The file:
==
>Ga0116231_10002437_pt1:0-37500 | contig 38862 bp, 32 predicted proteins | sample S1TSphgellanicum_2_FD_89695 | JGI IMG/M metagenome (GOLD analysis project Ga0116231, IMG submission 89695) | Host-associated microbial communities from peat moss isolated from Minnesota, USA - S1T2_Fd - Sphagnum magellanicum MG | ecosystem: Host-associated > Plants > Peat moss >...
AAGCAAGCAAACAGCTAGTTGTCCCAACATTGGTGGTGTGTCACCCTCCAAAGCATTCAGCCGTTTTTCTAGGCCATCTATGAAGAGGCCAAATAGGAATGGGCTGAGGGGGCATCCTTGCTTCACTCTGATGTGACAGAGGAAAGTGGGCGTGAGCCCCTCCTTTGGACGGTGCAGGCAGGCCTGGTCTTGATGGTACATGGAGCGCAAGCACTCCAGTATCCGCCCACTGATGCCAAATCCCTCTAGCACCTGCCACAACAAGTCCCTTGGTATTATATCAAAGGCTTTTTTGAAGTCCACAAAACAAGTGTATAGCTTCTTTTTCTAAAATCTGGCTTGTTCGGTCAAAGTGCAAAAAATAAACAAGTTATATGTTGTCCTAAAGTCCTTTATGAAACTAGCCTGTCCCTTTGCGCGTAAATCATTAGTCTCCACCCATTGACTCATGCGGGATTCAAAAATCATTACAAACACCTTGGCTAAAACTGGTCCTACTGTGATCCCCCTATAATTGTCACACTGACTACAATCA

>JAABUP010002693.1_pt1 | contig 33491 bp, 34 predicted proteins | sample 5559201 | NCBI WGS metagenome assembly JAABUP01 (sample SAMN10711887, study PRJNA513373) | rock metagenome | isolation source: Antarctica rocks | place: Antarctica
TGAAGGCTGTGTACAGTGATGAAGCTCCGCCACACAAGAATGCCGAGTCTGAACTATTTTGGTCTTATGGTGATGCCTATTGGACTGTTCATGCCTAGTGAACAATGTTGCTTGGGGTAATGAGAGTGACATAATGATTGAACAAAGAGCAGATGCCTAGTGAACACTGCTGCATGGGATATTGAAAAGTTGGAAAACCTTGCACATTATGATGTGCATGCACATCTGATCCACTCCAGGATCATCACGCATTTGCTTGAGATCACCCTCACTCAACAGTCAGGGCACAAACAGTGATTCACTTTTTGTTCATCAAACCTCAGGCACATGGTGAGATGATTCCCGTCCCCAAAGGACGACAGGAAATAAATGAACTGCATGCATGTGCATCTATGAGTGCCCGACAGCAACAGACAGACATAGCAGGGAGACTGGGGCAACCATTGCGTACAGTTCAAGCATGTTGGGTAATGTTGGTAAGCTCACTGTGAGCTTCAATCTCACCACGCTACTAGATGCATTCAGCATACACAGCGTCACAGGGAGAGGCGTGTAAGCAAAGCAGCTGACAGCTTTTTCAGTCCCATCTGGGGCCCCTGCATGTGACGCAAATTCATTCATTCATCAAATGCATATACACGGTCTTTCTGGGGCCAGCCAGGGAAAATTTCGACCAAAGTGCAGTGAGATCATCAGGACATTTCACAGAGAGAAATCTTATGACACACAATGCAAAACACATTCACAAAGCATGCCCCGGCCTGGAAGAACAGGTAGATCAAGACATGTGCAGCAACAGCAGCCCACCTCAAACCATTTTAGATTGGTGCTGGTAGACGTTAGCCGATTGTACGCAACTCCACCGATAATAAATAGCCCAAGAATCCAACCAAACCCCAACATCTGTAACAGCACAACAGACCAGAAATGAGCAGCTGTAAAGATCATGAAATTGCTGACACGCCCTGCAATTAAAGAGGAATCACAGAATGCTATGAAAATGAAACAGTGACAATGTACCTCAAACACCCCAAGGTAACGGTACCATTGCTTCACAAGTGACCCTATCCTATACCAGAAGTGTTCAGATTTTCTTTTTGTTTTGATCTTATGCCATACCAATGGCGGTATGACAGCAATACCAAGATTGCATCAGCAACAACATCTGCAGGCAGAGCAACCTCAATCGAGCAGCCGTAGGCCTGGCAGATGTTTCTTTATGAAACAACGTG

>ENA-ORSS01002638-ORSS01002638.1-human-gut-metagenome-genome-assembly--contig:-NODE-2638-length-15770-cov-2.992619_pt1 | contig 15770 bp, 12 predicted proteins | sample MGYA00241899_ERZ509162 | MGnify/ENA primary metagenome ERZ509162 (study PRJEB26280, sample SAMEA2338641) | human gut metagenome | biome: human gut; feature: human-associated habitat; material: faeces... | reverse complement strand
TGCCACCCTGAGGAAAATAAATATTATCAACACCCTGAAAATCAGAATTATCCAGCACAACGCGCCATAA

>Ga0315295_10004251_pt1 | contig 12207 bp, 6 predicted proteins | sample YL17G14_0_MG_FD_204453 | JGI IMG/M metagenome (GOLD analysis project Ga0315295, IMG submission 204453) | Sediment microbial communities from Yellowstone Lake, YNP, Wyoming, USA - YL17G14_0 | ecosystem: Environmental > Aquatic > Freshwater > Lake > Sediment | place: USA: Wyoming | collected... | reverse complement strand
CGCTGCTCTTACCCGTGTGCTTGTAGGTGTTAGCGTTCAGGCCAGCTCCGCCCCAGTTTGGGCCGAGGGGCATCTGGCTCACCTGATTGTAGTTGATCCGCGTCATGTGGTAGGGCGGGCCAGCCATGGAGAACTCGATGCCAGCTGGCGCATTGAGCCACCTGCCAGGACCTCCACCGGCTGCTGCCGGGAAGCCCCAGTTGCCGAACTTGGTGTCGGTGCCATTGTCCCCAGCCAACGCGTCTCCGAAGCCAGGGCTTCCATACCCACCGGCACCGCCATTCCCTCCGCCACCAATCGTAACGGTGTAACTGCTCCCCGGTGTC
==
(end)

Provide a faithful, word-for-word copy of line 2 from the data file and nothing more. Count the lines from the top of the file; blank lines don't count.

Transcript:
AAGCAAGCAAACAGCTAGTTGTCCCAACATTGGTGGTGTGTCACCCTCCAAAGCATTCAGCCGTTTTTCTAGGCCATCTATGAAGAGGCCAAATAGGAATGGGCTGAGGGGGCATCCTTGCTTCACTCTGATGTGACAGAGGAAAGTGGGCGTGAGCCCCTCCTTTGGACGGTGCAGGCAGGCCTGGTCTTGATGGTACATGGAGCGCAAGCACTCCAGTATCCGCCCACTGATGCCAAATCCCTCTAGCACCTGCCACAACAAGTCCCTTGGTATTATATCAAAGGCTTTTTTGAAGTCCACAAAACAAGTGTATAGCTTCTTTTTCTAAAATCTGGCTTGTTCGGTCAAAGTGCAAAAAATAAACAAGTTATATGTTGTCCTAAAGTCCTTTATGAAACTAGCCTGTCCCTTTGCGCGTAAATCATTAGTCTCCACCCATTGACTCATGCGGGATTCAAAAATCATTACAAACACCTTGGCTAAAACTGGTCCTACTGTGATCCCCCTATAATTGTCACACTGACTACAATCA